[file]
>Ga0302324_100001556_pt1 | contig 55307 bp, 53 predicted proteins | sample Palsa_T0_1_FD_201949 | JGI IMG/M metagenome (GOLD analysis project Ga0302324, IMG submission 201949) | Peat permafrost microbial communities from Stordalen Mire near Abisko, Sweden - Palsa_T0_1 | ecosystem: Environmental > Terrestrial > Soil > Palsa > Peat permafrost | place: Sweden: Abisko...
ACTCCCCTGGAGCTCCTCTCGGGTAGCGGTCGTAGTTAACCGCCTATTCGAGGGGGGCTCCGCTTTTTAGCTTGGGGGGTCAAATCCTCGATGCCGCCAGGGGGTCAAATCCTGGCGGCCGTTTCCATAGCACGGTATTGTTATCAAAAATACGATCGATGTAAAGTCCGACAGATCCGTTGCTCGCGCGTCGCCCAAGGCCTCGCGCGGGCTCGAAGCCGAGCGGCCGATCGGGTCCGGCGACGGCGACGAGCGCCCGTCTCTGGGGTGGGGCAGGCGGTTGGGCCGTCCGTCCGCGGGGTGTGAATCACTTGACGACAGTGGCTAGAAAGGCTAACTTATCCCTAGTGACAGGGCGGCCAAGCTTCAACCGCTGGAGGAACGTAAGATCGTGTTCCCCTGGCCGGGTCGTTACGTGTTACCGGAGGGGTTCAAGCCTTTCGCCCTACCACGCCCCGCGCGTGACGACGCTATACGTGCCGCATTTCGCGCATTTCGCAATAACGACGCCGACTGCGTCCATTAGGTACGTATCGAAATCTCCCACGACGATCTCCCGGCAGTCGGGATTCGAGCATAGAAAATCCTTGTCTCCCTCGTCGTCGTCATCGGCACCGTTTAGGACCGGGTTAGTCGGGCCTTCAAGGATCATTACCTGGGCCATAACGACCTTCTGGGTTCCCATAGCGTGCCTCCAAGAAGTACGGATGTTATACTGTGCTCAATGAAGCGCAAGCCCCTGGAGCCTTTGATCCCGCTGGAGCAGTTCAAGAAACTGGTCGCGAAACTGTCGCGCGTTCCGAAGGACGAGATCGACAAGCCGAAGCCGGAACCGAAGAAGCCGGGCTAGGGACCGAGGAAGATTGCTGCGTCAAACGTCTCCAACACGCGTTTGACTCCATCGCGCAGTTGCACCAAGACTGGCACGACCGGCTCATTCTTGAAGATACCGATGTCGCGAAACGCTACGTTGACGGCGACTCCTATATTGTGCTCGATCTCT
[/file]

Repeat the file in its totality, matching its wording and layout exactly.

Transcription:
>Ga0302324_100001556_pt1 | contig 55307 bp, 53 predicted proteins | sample Palsa_T0_1_FD_201949 | JGI IMG/M metagenome (GOLD analysis project Ga0302324, IMG submission 201949) | Peat permafrost microbial communities from Stordalen Mire near Abisko, Sweden - Palsa_T0_1 | ecosystem: Environmental > Terrestrial > Soil > Palsa > Peat permafrost | place: Sweden: Abisko...
ACTCCCCTGGAGCTCCTCTCGGGTAGCGGTCGTAGTTAACCGCCTATTCGAGGGGGGCTCCGCTTTTTAGCTTGGGGGGTCAAATCCTCGATGCCGCCAGGGGGTCAAATCCTGGCGGCCGTTTCCATAGCACGGTATTGTTATCAAAAATACGATCGATGTAAAGTCCGACAGATCCGTTGCTCGCGCGTCGCCCAAGGCCTCGCGCGGGCTCGAAGCCGAGCGGCCGATCGGGTCCGGCGACGGCGACGAGCGCCCGTCTCTGGGGTGGGGCAGGCGGTTGGGCCGTCCGTCCGCGGGGTGTGAATCACTTGACGACAGTGGCTAGAAAGGCTAACTTATCCCTAGTGACAGGGCGGCCAAGCTTCAACCGCTGGAGGAACGTAAGATCGTGTTCCCCTGGCCGGGTCGTTACGTGTTACCGGAGGGGTTCAAGCCTTTCGCCCTACCACGCCCCGCGCGTGACGACGCTATACGTGCCGCATTTCGCGCATTTCGCAATAACGACGCCGACTGCGTCCATTAGGTACGTATCGAAATCTCCCACGACGATCTCCCGGCAGTCGGGATTCGAGCATAGAAAATCCTTGTCTCCCTCGTCGTCGTCATCGGCACCGTTTAGGACCGGGTTAGTCGGGCCTTCAAGGATCATTACCTGGGCCATAACGACCTTCTGGGTTCCCATAGCGTGCCTCCAAGAAGTACGGATGTTATACTGTGCTCAATGAAGCGCAAGCCCCTGGAGCCTTTGATCCCGCTGGAGCAGTTCAAGAAACTGGTCGCGAAACTGTCGCGCGTTCCGAAGGACGAGATCGACAAGCCGAAGCCGGAACCGAAGAAGCCGGGCTAGGGACCGAGGAAGATTGCTGCGTCAAACGTCTCCAACACGCGTTTGACTCCATCGCGCAGTTGCACCAAGACTGGCACGACCGGCTCATTCTTGAAGATACCGATGTCGCGAAACGCTACGTTGACGGCGACTCCTATATTGTGCTCGATCTCT